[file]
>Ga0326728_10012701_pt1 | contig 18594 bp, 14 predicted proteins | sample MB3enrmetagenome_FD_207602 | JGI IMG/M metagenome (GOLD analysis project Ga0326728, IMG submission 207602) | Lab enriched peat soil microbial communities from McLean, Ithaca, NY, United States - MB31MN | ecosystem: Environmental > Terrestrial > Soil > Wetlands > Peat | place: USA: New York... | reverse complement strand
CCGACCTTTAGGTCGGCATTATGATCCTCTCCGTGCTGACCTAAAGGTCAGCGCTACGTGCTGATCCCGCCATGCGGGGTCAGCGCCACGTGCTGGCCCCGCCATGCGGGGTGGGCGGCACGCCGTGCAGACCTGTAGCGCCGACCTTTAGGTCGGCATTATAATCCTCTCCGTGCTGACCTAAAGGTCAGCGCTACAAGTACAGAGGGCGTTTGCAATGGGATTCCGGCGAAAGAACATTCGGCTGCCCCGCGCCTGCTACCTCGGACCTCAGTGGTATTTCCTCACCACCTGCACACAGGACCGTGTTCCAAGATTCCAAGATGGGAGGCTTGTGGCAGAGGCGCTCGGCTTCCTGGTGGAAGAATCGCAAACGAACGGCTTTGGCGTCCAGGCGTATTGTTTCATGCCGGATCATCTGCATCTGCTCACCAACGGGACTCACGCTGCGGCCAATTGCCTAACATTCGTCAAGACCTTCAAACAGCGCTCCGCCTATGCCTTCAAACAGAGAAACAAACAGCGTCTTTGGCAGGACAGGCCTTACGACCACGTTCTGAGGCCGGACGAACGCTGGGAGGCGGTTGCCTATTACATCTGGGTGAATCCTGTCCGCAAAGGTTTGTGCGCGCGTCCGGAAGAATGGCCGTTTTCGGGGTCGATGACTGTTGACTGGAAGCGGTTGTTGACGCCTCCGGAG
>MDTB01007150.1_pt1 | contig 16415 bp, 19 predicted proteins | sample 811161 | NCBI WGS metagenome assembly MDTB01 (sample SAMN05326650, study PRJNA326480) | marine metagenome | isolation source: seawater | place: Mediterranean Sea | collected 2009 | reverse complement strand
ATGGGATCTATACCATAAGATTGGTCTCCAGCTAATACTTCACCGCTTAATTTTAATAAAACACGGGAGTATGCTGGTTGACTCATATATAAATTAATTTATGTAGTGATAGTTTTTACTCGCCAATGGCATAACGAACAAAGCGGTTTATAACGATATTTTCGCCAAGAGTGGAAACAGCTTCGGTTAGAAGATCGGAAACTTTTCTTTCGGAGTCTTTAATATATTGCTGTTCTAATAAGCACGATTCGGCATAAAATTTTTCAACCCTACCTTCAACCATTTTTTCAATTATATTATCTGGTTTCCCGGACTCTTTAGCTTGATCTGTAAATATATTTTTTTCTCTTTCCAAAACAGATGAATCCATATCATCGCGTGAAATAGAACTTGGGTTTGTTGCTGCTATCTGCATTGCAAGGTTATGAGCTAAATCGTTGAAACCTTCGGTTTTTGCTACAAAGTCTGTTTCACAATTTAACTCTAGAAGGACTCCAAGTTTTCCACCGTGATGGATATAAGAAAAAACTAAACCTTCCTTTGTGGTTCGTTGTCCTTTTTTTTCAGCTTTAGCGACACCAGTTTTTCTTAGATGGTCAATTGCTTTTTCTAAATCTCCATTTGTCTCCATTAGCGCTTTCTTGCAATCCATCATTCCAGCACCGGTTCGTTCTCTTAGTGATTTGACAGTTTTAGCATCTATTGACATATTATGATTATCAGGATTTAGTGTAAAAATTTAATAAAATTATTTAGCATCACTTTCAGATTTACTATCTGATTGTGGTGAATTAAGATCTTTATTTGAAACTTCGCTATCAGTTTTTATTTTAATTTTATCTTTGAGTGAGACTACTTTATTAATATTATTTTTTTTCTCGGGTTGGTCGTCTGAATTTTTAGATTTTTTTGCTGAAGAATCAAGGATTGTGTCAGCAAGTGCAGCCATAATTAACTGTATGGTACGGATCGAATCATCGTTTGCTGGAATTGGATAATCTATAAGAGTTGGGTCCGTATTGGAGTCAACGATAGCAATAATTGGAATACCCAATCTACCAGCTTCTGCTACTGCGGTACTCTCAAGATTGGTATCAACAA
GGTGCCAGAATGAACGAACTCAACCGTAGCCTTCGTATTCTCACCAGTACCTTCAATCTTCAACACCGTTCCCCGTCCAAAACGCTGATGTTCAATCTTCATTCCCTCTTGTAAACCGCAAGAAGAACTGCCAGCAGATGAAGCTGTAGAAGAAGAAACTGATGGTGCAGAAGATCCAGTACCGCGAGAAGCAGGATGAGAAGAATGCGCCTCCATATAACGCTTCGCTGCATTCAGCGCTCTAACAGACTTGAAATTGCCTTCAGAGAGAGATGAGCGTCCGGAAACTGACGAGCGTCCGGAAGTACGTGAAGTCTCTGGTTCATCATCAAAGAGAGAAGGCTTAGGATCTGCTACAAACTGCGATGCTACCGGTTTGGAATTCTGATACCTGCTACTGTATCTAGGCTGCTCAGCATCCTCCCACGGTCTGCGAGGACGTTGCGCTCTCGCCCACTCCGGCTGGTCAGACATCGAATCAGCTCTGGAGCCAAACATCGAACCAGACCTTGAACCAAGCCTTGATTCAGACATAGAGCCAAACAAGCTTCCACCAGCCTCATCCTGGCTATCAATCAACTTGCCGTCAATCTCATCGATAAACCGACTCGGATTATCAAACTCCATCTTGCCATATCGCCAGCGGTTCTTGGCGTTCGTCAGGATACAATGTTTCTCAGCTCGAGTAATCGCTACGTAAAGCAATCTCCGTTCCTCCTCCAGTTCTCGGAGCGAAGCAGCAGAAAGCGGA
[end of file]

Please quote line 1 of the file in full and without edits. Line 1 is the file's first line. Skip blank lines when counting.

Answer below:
>Ga0326728_10012701_pt1 | contig 18594 bp, 14 predicted proteins | sample MB3enrmetagenome_FD_207602 | JGI IMG/M metagenome (GOLD analysis project Ga0326728, IMG submission 207602) | Lab enriched peat soil microbial communities from McLean, Ithaca, NY, United States - MB31MN | ecosystem: Environmental > Terrestrial > Soil > Wetlands > Peat | place: USA: New York... | reverse complement strand